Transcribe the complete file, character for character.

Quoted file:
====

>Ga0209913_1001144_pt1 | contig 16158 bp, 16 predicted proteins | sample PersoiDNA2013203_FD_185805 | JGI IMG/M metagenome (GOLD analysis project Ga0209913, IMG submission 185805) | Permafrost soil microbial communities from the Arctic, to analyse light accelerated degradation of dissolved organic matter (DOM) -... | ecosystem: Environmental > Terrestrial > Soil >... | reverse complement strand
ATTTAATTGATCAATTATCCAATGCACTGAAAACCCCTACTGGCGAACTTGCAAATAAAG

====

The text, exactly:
>Ga0209913_1001144_pt1 | contig 16158 bp, 16 predicted proteins | sample PersoiDNA2013203_FD_185805 | JGI IMG/M metagenome (GOLD analysis project Ga0209913, IMG submission 185805) | Permafrost soil microbial communities from the Arctic, to analyse light accelerated degradation of dissolved organic matter (DOM) -... | ecosystem: Environmental > Terrestrial > Soil >... | reverse complement strand
ATTTAATTGATCAATTATCCAATGCACTGAAAACCCCTACTGGCGAACTTGCAAATAAAG